June 19, 2017

Cafestol, a diterpene molecule found in coffee, induces leukemia cell death

C S Lima et al, 2017. Cafestol, a diterpene molecule found in coffee, induces leukemia cell death, Biomedicine and Pharmacotherapy, Volume 92.


To evaluate the antitumor properties of Cafestol four leukemia cell lines were used (NB4, K562, HL60 and KG1). Cafestol exhibited the highest cytotoxicity against HL60 and KG1 cells, as evidenced by the accumulation of cells in the sub-G1 fraction, mitochondrial membrane potential reduction, accumulation of cleaved caspase-3 and phosphatidylserine externalization. An increase in CD11b and CD15 differentiation markers with attenuated ROS generation was also observed in Cafestol-treated HL60 cells. These results were similar to those obtained following exposure of the same cell line to cytarabine (Ara-C), an antileukemic drug. Cafestol and Ara-C reduced the clonogenic potential of HL60 cells by 100%, but Cafestol spared murine colony forming unit- granulocyte/macrophage (CFU-GM), which retained their clonogenicity. The co-treatment of Cafestol and Ara-C reduced HL60 cell viability compared with both drugs administered alone. In conclusion, despite the distinct molecular mechanisms involved in the activity of Cafestol and Ara-C, a similar cytotoxicity towards leukemia cells was observed, which suggests a need for prophylactic-therapeutic pre-clinical studies regarding the anticancer properties of Cafestol.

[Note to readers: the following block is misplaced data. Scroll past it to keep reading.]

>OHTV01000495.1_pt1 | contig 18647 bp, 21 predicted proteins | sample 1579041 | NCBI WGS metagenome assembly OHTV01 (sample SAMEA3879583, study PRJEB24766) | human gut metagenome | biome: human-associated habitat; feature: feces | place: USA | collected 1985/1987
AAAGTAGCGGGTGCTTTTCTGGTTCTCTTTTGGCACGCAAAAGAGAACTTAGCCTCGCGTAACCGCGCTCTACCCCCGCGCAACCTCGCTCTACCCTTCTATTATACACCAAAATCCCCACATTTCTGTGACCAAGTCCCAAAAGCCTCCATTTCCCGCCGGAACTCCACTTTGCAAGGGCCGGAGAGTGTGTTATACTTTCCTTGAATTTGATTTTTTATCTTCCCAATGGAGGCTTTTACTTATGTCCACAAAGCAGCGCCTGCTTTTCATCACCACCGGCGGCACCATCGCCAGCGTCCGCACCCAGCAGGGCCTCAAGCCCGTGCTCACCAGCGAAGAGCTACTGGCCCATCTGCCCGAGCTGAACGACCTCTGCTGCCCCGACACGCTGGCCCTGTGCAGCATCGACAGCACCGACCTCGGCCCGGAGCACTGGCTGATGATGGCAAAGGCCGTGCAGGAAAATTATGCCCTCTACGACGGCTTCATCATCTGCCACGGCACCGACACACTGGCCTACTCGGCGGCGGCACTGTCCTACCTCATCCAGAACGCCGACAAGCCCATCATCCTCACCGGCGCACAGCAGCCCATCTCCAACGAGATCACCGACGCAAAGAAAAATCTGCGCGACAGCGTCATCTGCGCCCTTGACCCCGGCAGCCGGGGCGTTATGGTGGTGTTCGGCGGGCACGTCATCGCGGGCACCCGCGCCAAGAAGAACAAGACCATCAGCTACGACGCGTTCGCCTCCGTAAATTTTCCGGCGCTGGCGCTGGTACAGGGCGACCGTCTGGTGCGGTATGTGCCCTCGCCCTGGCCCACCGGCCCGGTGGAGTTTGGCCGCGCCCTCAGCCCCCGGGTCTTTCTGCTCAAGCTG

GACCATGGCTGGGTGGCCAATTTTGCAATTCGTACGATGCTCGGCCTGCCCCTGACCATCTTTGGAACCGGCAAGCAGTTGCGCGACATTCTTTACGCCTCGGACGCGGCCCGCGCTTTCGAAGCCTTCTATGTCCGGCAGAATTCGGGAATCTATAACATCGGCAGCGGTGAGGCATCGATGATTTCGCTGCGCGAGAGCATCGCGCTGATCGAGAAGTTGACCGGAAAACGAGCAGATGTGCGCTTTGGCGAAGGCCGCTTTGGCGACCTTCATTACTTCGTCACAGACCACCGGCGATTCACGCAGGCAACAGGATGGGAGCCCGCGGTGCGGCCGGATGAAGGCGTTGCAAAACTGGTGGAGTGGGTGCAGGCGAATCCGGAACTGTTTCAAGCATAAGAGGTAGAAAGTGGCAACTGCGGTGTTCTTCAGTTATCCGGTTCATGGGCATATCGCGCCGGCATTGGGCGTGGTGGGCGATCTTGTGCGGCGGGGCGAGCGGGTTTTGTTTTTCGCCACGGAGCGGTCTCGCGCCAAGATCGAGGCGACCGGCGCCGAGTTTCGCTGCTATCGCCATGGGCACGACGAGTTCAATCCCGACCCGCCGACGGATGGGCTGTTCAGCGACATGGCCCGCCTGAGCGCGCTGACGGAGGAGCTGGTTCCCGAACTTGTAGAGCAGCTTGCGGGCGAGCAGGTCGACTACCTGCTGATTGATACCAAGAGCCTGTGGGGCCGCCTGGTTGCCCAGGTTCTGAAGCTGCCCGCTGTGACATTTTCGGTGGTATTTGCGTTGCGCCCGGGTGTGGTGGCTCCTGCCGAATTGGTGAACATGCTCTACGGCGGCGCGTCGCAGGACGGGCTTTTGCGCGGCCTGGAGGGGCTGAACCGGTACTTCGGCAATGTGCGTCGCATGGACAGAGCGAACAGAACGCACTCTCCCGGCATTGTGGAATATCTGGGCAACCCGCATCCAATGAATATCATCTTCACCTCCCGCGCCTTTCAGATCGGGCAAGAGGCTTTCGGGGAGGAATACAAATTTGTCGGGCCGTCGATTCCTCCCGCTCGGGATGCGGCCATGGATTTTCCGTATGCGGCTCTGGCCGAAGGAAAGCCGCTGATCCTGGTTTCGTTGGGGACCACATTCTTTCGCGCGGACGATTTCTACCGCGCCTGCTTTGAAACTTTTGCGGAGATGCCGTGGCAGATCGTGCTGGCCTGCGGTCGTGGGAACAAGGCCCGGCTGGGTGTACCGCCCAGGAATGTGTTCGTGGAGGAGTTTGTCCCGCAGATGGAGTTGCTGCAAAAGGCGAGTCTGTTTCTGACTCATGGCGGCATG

Modtag nyhedsbrev

Ja tak, jeg vil gerne modtage nyhedsbrev, når der er noget nyt om kaffe og helbred.